European Journal of Clinical Investigation (Eur J Clin Investig )

Publisher: European Society for Clinical Investigation, Blackwell Publishing

Description

The Journal of the European Society for Clinical Investigation. The European Journal of Clinical Investigation publishes papers in the field of clinical investigation, provided they contribute to the advancement of knowledge in this field. The term 'clinical investigation' is interpreted widely and includes studies relevant to humans in health or disease, including such studies that may have taken place with animals.

  • Impact factor
    3.37
  • 5-year impact
    3.05
  • Cited half-life
    8.00
  • Immediacy index
    0.70
  • Eigenfactor
    0.01
  • Article influence
    0.90
  • Website
    European Journal of Clinical Investigation website
  • Other titles
    European journal of clinical investigation (Online)
  • ISSN
    1365-2362
  • OCLC
    46653881
  • Material type
    Document, Periodical, Internet resource
  • Document type
    Internet Resource, Computer File, Journal / Magazine / Newspaper

Publisher details

Blackwell Publishing

  • Pre-print
    • Author can archive a pre-print version
  • Post-print
    • Author cannot archive a post-print version
  • Restrictions
    • Some journals impose embargoes typically of 6 or 12 months, occasionally of 24 months
    • no listing of affected journals available as yet
  • Conditions
    • See Wiley-Blackwell entry for articles after February 2007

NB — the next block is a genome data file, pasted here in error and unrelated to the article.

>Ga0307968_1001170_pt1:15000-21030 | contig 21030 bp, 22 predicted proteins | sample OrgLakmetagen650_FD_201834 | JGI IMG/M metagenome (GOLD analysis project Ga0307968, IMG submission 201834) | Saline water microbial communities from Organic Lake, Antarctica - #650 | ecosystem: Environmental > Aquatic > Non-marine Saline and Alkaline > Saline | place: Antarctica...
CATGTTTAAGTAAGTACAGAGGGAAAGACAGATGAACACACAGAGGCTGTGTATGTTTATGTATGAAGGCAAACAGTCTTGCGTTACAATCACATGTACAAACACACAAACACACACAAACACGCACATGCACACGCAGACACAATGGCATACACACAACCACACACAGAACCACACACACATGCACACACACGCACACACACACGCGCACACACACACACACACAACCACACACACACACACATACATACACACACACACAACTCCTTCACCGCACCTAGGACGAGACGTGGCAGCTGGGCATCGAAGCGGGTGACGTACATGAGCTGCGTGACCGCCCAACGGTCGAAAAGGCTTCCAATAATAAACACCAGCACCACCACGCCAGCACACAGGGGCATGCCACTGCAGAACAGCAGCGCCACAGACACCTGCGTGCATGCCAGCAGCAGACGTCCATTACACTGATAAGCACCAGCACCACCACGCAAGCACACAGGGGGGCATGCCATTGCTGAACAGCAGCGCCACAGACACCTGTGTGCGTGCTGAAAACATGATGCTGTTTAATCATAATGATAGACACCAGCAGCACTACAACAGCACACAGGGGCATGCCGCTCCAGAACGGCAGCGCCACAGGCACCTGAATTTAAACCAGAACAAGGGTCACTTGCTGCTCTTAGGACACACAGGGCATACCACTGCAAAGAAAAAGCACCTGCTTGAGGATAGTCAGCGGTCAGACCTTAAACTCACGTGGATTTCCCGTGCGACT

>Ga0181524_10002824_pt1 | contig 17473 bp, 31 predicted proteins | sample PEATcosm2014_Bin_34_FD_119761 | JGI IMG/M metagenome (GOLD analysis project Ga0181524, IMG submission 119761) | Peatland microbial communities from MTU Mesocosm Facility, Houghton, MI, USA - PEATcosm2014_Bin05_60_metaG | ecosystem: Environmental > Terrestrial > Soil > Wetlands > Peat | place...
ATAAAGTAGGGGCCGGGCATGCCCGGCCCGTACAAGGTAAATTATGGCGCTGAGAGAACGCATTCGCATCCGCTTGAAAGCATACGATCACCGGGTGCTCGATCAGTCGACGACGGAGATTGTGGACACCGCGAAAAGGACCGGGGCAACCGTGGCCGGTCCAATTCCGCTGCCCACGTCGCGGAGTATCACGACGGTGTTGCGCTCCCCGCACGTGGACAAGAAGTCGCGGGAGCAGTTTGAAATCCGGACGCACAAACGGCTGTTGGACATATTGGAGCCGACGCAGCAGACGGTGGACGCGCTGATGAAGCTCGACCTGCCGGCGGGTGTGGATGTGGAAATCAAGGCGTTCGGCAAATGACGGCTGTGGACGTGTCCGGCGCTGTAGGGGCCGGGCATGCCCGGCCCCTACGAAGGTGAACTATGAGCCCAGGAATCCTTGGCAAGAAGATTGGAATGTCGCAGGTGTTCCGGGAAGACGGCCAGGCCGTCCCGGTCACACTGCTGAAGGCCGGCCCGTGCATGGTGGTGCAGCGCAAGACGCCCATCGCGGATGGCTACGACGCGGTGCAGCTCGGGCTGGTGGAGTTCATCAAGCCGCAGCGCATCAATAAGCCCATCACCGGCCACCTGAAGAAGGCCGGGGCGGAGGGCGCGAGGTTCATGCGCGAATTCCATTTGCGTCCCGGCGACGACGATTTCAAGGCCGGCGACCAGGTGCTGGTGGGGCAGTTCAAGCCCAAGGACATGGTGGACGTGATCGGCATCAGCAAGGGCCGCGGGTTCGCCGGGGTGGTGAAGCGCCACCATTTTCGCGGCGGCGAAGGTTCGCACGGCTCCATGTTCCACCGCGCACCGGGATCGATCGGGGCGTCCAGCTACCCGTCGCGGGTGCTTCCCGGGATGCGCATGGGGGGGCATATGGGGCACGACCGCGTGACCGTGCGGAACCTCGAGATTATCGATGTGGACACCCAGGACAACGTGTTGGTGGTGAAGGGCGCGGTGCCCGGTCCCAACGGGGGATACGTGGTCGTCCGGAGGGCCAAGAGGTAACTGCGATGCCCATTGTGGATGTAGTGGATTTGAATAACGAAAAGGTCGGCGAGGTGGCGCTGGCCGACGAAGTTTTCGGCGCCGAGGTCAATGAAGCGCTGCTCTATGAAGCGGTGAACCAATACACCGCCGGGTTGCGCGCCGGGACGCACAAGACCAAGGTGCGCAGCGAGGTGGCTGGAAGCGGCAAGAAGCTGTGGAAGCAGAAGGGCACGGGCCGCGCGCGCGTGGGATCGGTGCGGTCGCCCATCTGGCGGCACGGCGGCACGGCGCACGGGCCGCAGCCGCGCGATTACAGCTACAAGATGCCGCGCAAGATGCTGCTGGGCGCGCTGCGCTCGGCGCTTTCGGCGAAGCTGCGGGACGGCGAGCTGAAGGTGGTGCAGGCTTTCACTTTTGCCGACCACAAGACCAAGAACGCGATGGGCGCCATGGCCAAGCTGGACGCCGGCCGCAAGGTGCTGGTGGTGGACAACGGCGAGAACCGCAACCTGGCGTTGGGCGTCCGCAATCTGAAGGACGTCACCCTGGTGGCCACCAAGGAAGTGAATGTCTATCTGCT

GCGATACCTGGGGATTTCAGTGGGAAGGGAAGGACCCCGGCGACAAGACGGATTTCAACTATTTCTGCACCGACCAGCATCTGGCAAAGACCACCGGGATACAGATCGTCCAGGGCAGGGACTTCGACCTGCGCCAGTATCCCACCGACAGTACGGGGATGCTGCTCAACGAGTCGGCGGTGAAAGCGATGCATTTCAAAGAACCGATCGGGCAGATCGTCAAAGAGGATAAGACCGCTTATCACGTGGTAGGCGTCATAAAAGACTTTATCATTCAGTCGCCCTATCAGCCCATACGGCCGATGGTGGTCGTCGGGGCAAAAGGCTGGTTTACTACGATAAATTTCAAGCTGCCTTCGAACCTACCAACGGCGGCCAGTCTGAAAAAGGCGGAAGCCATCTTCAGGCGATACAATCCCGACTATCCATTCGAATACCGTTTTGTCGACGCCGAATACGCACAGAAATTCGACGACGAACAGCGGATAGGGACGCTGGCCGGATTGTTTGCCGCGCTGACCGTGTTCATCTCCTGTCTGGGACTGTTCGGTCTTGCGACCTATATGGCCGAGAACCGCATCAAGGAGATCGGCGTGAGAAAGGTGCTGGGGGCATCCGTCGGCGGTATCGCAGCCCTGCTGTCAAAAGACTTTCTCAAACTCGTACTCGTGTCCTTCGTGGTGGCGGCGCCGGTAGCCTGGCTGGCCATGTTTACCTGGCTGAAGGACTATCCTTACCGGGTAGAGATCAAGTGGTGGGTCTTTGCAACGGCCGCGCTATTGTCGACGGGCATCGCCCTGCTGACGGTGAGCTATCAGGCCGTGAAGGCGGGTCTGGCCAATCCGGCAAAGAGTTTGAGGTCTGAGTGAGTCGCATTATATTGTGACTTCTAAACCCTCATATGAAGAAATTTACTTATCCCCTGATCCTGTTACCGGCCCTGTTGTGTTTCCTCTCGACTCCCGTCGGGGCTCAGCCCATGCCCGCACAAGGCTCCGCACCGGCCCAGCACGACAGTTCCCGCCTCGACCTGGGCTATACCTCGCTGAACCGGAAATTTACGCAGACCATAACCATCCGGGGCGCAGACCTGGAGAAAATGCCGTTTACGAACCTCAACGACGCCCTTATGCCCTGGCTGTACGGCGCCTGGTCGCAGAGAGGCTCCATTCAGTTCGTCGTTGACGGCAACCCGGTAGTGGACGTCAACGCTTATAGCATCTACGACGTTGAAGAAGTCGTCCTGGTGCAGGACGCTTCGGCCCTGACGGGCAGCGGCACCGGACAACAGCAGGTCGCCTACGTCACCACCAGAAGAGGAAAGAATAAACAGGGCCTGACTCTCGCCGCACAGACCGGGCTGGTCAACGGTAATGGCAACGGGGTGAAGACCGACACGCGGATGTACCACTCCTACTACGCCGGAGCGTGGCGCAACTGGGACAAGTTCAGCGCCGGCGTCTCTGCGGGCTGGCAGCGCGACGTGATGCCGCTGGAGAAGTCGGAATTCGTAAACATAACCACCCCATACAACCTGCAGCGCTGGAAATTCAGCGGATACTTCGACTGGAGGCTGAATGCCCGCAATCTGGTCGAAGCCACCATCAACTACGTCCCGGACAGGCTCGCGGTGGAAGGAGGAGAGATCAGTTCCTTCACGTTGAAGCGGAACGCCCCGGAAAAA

• Publisher's version/PDF cannot be used
    • On author's server, institutional server or subject-based server
    • Server must be non-commercial
    • Publisher copyright and source must be acknowledged with set statement ("The definitive version is available at www.blackwell-synergy.com")
    • Articles in some journals can be made Open Access on payment of additional charge
    • 'Blackwell Publishing' is an imprint of 'Wiley'
  • Classification
    ​ yellow

Publications in this journal

  • [Show abstract] [Hide abstract]
    ABSTRACT: The adaptor protein p66Shc links membrane receptors to intracellular signalling pathways and has the potential to respond to energy status changes and regulate mitogenic signalling. Initially reported to mediate growth signals in normal and cancer cells, p66Shc has also been recognized as a pro-apoptotic protein involved in the cellular response to oxidative stress. Moreover, it is a key element in processes such as cancer cell proliferation, tumor progression, metastasis and metabolic reprogramming. Recent findings on the role of p66Shc in the above-mentioned processes have been obtained through the use of various tumor cell types, including prostate, breast, ovarian, lung, colon, skin and thyroid cancer cells. Interestingly, the impact of p66Shc on the proliferation rate was mainly observed in prostate tumors, while its impact on metastasis was mainly found in breast cancers. In this review, we summarize the current knowledge about the possible roles of p66Shc in different cancers.
    European Journal of Clinical Investigation 01/2015; 45(s1).